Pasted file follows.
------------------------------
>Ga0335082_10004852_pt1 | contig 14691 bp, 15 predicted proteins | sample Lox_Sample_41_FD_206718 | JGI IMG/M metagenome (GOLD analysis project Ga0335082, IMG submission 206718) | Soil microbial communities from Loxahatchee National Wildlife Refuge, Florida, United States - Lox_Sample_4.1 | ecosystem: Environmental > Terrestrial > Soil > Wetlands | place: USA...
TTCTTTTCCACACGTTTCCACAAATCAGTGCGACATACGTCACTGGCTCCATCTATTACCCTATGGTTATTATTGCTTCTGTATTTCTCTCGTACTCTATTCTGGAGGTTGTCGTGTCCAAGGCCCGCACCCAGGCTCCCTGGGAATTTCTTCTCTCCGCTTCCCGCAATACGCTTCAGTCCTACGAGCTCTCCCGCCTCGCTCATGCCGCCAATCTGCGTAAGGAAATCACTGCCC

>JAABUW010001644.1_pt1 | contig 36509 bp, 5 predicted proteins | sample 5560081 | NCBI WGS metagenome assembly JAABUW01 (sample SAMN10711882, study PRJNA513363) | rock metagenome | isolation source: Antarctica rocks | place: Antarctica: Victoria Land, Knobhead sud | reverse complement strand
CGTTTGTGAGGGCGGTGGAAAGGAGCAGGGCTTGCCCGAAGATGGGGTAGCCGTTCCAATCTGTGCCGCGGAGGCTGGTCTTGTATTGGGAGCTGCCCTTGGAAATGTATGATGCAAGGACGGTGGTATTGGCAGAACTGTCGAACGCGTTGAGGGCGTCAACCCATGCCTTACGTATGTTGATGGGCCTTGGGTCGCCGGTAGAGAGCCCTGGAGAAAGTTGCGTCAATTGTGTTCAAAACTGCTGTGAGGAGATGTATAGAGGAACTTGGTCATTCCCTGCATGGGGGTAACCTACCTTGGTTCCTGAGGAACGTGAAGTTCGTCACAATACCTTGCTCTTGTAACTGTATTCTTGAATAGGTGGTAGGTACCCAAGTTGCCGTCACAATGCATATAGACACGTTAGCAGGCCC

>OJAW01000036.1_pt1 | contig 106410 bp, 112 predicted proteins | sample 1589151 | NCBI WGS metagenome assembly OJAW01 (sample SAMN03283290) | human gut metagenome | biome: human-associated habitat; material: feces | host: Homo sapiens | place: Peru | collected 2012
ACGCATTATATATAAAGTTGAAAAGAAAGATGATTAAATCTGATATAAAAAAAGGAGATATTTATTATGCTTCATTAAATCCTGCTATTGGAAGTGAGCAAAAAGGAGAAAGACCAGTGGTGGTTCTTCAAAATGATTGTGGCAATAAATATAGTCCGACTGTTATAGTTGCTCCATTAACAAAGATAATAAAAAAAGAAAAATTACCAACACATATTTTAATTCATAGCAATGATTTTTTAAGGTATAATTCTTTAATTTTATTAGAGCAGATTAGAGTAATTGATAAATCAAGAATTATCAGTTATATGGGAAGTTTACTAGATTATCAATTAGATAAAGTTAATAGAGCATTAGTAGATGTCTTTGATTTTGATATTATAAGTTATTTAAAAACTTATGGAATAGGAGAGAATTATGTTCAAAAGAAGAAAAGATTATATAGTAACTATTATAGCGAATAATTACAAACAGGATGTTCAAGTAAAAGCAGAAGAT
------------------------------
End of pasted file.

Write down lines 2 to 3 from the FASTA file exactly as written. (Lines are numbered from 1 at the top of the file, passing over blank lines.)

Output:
TTCTTTTCCACACGTTTCCACAAATCAGTGCGACATACGTCACTGGCTCCATCTATTACCCTATGGTTATTATTGCTTCTGTATTTCTCTCGTACTCTATTCTGGAGGTTGTCGTGTCCAAGGCCCGCACCCAGGCTCCCTGGGAATTTCTTCTCTCCGCTTCCCGCAATACGCTTCAGTCCTACGAGCTCTCCCGCCTCGCTCATGCCGCCAATCTGCGTAAGGAAATCACTGCCC

>JAABUW010001644.1_pt1 | contig 36509 bp, 5 predicted proteins | sample 5560081 | NCBI WGS metagenome assembly JAABUW01 (sample SAMN10711882, study PRJNA513363) | rock metagenome | isolation source: Antarctica rocks | place: Antarctica: Victoria Land, Knobhead sud | reverse complement strand